New Dads Can Get the Baby Blues Too

by Armin Brott,
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Most of us have heard of new moms experiencing the "baby blues," or actual postpartum depression, but few acknowledge that paternal postpartum depression is just as real.

According to Will Courtenay, a psychotherapist specializing in male postpartum depression, as many as one in four new dads experience symptoms such as stress, irritability and anger in the days, weeks and even months after the birth of a child.

Unfortunately, men rarely discuss their feelings or ask for help, especially during a time when they're supposed to "be there" for the new mom.

One big problem is that men and women express depression differently. Women tend to get tearful; men get angry or withdraw from their family and retreat to the office. Because depression — including the postpartum kind — is usually seen as affecting women more than men, many mental health professionals don't recognize the symptoms, or write them off as normal adjustment to the challenges of new parenthood.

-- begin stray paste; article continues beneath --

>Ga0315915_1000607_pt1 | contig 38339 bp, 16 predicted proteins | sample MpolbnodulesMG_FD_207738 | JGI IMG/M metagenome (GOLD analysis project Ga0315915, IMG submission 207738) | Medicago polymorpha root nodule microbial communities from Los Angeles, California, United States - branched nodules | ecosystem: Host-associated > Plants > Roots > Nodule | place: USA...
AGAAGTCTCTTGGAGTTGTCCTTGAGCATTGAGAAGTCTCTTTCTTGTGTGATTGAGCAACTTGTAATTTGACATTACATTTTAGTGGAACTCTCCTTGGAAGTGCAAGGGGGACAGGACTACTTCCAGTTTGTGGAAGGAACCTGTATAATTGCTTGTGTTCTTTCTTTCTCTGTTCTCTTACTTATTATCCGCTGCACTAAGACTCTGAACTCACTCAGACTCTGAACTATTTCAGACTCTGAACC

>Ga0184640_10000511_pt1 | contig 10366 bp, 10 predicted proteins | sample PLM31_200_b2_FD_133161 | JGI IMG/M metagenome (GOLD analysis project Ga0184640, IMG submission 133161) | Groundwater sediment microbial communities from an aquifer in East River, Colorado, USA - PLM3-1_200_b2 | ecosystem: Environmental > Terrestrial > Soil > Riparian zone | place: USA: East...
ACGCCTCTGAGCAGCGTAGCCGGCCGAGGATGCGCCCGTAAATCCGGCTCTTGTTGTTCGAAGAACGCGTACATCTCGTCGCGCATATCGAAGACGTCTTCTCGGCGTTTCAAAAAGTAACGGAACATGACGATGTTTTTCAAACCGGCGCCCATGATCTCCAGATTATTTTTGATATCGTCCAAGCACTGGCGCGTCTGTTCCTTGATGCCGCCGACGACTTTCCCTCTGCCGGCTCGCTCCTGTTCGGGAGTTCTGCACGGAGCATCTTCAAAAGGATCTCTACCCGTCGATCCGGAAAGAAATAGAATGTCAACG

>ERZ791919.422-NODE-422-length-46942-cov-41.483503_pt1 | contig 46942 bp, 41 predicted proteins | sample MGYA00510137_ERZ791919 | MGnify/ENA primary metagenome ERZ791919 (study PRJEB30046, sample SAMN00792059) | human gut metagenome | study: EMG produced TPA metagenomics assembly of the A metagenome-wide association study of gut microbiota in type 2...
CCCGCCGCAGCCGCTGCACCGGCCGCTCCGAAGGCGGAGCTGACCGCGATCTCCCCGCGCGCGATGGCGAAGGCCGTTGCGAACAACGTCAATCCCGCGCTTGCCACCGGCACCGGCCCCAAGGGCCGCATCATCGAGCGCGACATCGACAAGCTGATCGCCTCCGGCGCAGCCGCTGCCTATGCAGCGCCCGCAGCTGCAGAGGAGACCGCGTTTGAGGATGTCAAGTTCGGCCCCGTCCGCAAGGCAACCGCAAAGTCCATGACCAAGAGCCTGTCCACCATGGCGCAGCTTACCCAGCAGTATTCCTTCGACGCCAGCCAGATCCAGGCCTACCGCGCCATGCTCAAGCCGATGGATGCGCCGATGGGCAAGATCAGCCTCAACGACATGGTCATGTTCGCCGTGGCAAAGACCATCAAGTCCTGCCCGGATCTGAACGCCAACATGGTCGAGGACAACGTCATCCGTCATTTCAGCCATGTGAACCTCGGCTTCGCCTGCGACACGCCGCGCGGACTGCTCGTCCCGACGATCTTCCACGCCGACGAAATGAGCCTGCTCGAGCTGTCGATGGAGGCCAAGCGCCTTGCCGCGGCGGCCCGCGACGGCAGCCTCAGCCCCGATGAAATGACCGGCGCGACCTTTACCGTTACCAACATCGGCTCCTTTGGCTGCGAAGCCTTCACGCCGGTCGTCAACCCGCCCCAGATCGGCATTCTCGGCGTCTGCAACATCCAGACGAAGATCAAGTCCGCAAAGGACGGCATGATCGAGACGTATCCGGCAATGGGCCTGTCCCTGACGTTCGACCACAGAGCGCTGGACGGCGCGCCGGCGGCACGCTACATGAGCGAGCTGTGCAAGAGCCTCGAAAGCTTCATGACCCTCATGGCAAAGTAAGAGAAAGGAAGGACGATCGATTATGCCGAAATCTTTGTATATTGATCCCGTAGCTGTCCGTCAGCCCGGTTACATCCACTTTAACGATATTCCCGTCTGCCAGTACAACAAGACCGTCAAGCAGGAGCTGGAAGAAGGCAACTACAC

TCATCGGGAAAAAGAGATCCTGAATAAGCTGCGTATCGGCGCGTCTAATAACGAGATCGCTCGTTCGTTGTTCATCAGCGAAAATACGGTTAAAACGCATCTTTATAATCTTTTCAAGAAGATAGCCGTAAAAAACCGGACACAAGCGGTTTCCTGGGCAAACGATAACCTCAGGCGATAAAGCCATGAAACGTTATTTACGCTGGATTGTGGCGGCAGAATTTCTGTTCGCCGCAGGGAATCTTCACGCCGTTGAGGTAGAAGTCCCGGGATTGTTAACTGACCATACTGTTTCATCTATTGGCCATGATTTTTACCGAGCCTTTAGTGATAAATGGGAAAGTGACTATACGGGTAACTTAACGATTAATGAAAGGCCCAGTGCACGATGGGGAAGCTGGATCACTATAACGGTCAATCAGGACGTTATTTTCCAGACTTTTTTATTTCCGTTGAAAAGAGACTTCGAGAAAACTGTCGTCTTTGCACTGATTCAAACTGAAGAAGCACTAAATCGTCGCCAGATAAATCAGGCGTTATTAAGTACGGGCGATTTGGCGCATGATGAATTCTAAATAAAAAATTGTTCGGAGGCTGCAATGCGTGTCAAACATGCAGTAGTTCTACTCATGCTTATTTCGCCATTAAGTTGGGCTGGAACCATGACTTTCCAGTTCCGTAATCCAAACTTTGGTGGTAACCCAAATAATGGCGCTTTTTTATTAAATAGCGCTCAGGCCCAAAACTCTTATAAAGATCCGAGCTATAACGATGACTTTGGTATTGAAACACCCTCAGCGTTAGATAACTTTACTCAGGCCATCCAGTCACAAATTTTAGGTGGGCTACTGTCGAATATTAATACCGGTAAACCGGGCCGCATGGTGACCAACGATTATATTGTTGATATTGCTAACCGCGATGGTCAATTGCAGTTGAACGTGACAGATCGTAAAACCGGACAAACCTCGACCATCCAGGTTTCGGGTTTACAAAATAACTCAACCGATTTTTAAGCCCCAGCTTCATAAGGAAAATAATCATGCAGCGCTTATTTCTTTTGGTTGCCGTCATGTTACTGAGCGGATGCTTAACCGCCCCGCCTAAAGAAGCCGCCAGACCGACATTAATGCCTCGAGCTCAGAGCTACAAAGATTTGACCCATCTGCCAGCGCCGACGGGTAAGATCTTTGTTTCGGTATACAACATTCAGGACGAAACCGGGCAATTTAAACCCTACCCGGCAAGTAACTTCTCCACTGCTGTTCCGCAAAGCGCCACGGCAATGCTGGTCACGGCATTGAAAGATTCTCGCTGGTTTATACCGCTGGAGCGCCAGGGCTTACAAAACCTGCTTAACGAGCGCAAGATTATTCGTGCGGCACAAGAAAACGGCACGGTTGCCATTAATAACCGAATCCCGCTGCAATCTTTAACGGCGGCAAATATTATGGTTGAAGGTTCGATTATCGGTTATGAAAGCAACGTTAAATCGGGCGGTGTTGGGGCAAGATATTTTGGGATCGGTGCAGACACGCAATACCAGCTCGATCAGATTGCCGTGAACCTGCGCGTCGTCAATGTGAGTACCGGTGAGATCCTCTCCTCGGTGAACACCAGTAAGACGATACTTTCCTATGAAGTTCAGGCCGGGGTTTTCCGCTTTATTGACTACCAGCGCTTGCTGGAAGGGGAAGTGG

Untreated, it can cause marital conflicts, reckless or violent behavior, poor job performance, drug or alcohol abuse, and even thoughts of suicide. In addition, studies show that parental depression negatively affects children's emotional and behavioral development.

Although no one knows exactly what causes postpartum depression, some groups of men are more susceptible than others. The clearest link is if a partner is depressed herself, or if there is a personal history of depression. Other factors include financial problems, a poor relationship with a partner or parent, being unmarried, or if the pregnancy was unplanned or unwanted.

Postpartum depression doesn't discriminate based on socioeconomic level or ethnicity. It typically affects first-time parents, but can occur after subsequent births even if no symptoms appeared after the first child.

Men experiencing postpartum depression should understand that it's not a sign of weakness. It's a recognized medical condition that affects hundreds of thousands of fathers.

Courtenay's Web site,, offers an anonymous survey to help men clarify the issues and a list of good resources for getting help.

Symptoms of male postpartum depression

Symptoms typically appear one to three weeks after the birth and can include:
a. Feeling stressed or irritable
b. Being discouraged
c. Strong aversion to hearing the baby cry
d. Resentment toward the baby or the attention he gets
e. Increased conflicts with others
f. Fatigue
g. Disappointment in yourself or belief that you should be feeling differently
h. Ongoing physical symptoms, such as headaches,0,6092472.story

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